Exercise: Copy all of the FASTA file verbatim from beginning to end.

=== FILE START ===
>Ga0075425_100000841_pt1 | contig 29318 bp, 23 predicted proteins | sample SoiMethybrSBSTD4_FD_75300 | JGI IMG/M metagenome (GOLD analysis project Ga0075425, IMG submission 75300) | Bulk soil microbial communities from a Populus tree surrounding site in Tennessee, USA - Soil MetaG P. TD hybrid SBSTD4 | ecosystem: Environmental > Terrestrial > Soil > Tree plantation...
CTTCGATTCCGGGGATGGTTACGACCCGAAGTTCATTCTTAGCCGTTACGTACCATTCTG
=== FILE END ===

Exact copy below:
>Ga0075425_100000841_pt1 | contig 29318 bp, 23 predicted proteins | sample SoiMethybrSBSTD4_FD_75300 | JGI IMG/M metagenome (GOLD analysis project Ga0075425, IMG submission 75300) | Bulk soil microbial communities from a Populus tree surrounding site in Tennessee, USA - Soil MetaG P. TD hybrid SBSTD4 | ecosystem: Environmental > Terrestrial > Soil > Tree plantation...
CTTCGATTCCGGGGATGGTTACGACCCGAAGTTCATTCTTAGCCGTTACGTACCATTCTG